• Peter Vecsey of the New York Post: "What LeBron did show by not showing is how upset losing makes him, how much it bothered him to have his team's imperial run so convincingly wrecked and how nothing else matters but a Cavalier coronation. Excuse LeBron -- almost always accessible, conscientious, agreeable, long-winded and forthcoming -- for caring so deeply! So, horror of horrors, he took half a day to consider his reaction before stating his uncompromising competitive case. Seems like abstention was a sensible stance to take considering LeBron had nothing heartfelt to say and lunatics like me with leading questions would've been probing for a provocative lead."

  • A. Sherrod Blakely of Booth Newspapers: "Dwight Howard's dominance in leading the Orlando Magic to the NBA Finals has created a lot of buzz and excitement in the city of Mickey, Minnie and Pluto. It might also provide a few more options for free agent-to-be Rasheed Wallace, who defends Howard as good or better than any player in the NBA. Since Howard arrived in Orlando, the Pistons are 14-4 against the Magic in the regular season, and 8-1 against them in the playoffs. Several factors contributed to Detroit's success, but
    few stick out as much as Wallace's defense. ... It remains to be seen how many teams will pursue Wallace when he becomes a free agent in the coming weeks. But Howard's dominance in the NBA Finals can do nothing but hurt the Los Angeles Lakers and help generate more interest in Wallace."

  • Rick Noland of The Gazette: "General manager Danny Ferry openly admitted Monday that the Boston Celtics were the team the Cavaliers were most concerned about matching up with in the playoffs heading into the 2008-09 season. But after his record-setting, 66-win team in the regular season had a number of weaknesses blatantly exposed by Orlando in the Eastern Conference finals, the GM will now have to turn his attention to the Magic as the Cavaliers prepare for next season. 'We're going to have to look at who those top teams are and make some decisions based on that when we look at our roster,' Ferry said at Cleveland Clinic Courts, where he and coach Mike Brown offered their final thoughts on the just-completed season. While claiming 'the founda-tion is very good,' Ferry did add: 'Clearly, there's room for growth. I don't know if we'll win 67 games next year or 47, but we'll get better.' "

  • Mark Bradley of The Atlanta Journal-Constitution: "A little exercise: Take one player -- any one, from Josh Smith to Speedy Claxton -- off the Hawks and replace him with LeBron/Kobe/Dwight. Know where the Hawks would be? Preparing for Game 1 of the NBA Finals. This is a very good team that lacks one great player, but that's a massive lack. We tire of the NBA's blather about its stars, but nobody can deny that it's a star's game. And stars are hard to get. Of the 15 men who comprised the 2009 All-NBA teams, 13 were top 10 draftees -- the exceptions are Bryant, taken No. 13 when high schoolers weren't yet the rage, and Tony Parker, who arrived from France as the 28th pick in 2001 -- and 10 went in the top five. Only three of the 15 have changed teams since their NBA debuts. (The three: Shaquille O'Neal, Pau Gasol and Chauncey Billups.) Moral of our story: If you find a star, you keep him. And if you have a chance at one and you whiff … well, you wind up being the Hawks, forever chasing the game."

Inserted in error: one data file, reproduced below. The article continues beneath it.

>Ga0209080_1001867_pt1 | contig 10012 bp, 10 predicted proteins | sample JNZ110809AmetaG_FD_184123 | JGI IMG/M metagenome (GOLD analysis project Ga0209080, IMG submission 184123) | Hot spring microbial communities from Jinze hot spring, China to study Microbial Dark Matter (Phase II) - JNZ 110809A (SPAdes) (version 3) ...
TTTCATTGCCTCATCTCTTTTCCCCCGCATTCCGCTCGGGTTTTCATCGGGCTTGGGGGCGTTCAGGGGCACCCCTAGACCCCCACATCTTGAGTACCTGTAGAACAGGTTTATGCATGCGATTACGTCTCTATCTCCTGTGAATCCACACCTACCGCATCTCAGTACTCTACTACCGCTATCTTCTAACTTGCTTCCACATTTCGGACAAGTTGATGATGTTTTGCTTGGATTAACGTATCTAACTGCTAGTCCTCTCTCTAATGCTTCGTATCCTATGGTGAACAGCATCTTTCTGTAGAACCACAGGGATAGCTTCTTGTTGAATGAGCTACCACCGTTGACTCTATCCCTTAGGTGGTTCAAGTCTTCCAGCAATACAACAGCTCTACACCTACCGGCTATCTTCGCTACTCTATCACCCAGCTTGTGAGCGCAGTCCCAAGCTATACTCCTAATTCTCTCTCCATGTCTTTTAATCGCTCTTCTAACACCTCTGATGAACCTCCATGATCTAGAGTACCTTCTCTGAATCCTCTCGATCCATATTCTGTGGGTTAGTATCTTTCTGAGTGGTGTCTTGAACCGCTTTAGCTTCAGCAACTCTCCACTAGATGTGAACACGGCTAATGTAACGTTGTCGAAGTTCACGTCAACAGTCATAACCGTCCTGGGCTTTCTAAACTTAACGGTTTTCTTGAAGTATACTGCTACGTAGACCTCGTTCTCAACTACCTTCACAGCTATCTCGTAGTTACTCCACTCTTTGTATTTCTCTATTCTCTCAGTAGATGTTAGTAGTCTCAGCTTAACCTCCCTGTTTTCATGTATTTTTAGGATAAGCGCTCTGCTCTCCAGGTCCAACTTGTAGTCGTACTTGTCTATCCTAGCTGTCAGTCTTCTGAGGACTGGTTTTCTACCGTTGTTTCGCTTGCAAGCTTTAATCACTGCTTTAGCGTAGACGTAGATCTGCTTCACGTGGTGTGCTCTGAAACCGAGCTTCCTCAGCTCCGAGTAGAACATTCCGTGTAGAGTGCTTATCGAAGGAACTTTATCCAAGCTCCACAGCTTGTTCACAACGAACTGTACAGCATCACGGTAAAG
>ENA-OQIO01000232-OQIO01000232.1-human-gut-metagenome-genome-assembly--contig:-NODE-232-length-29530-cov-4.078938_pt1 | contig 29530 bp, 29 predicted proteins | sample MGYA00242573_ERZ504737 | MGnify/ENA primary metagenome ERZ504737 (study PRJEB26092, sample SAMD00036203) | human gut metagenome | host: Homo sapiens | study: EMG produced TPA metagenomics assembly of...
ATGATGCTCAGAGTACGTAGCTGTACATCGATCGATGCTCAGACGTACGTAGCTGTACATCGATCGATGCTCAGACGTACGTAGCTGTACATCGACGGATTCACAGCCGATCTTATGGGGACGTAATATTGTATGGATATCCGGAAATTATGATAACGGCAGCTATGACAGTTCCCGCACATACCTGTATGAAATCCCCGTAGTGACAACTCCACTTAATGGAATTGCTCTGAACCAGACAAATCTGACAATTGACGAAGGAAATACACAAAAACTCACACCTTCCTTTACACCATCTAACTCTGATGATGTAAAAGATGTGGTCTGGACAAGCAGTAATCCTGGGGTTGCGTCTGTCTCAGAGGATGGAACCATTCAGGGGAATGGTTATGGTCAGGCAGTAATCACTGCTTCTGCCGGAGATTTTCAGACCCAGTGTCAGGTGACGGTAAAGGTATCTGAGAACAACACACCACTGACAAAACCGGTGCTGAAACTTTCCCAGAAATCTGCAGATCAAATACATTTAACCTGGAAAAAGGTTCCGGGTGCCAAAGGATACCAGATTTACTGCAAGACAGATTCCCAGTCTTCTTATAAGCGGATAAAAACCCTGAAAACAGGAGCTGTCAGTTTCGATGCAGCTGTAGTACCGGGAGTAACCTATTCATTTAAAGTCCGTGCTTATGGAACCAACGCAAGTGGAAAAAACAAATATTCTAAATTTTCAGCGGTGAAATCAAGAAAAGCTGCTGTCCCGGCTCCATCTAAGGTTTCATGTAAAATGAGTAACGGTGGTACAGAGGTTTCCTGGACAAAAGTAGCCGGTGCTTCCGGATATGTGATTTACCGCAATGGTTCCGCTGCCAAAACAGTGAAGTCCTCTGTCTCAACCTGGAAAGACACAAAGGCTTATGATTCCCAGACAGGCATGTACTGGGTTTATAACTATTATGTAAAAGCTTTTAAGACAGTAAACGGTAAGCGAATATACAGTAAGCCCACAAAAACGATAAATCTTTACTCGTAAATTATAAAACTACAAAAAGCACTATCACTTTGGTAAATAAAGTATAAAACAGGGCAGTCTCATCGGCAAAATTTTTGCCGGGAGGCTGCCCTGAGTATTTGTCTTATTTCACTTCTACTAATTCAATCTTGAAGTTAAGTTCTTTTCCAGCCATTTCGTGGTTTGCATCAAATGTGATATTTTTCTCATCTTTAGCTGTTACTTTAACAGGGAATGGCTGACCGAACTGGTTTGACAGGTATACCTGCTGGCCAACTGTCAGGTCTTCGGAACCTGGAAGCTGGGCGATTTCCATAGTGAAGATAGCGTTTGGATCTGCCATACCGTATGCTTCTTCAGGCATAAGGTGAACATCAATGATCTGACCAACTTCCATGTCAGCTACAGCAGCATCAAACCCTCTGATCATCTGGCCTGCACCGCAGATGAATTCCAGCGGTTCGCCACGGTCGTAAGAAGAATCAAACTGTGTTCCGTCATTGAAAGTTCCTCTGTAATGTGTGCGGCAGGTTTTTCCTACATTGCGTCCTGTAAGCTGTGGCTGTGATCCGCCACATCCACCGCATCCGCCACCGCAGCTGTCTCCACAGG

• Frank Zicarelli of the Toronto Sun: "Yesterday, it was announced that Chris Bosh entered into an agreement with Warner Music Canada to produce a unique DVD and CD to be released this fall. In addition, Bosh has become the first athlete to launch his own application for iPhone and iPod touch on the Apple App Store. Basketball-wise, Bosh's latest foray into the business world and his ground-breaking initiative will have no impact on his decision to stay in Toronto, which will be in a position to offer its all-star a contract extension by as early as next month. What it does reveal is the side of Bosh no one, especially those residing south of the border who cover all things basketball, seems to fully comprehend, or at least want to acknowledge: In today's sporting culture, Chris Bosh is a unique athlete, who isn't afraid to push the envelope. Bosh won't be pressured into doing anything he doesn't feel comfortable doing. That is why all the speculation surrounding his future is of no consequence because none of the rumours have any substance. In most cases, it is fabrication at his finest, works of fiction that have no basis in fact."

  • Nick Hut of the Northwest Herald: "It has been easy to spot a pattern in the Bulls' draft strategy since John Paxson took over basketball operations in 2003. First-round picks Kirk Hinrich (Kansas), Ben Gordon (Connecticut), Luol Deng (Duke) and Joakim Noah (Florida) all came from elite programs. Tyrus Thomas (LSU) reached the Final Four in his lone season. Derrick Rose (Memphis) went to the national title game as a freshman, although his raw ability surely would have made him the top pick regardless. Paxson said the trend in the Bulls' choices is no accident. 'Ultimately,' Paxson said, 'those kids know what winning's all about. "There's something to be said for winning because you have to accept a role [and] you have to play that role.' Perhaps that explanation indicates why North Carolina's Tyler Hansbrough has begun to be linked to the Bulls in predraft buzz. Hansbrough, a rugged power forward, is the most accomplished player in this year's senior class. He was the unanimous Player of the Year in 2008 and led the Tar Heels to the national championship this season."

  • Charles F. Gardner of the Journal Sentinel: "John Hammond is encouraged by what he sees as the countdown continues until the June 25 draft. And the Milwaukee Bucks general manager disputes the notion it's a weak draft with little difference in quality after the first two or three picks. 'Absolutely not,' Hammond said Monday. 'The rumblings out of Chicago were that this draft may be better than people have anticipated. I feel like we'll get a good player.' "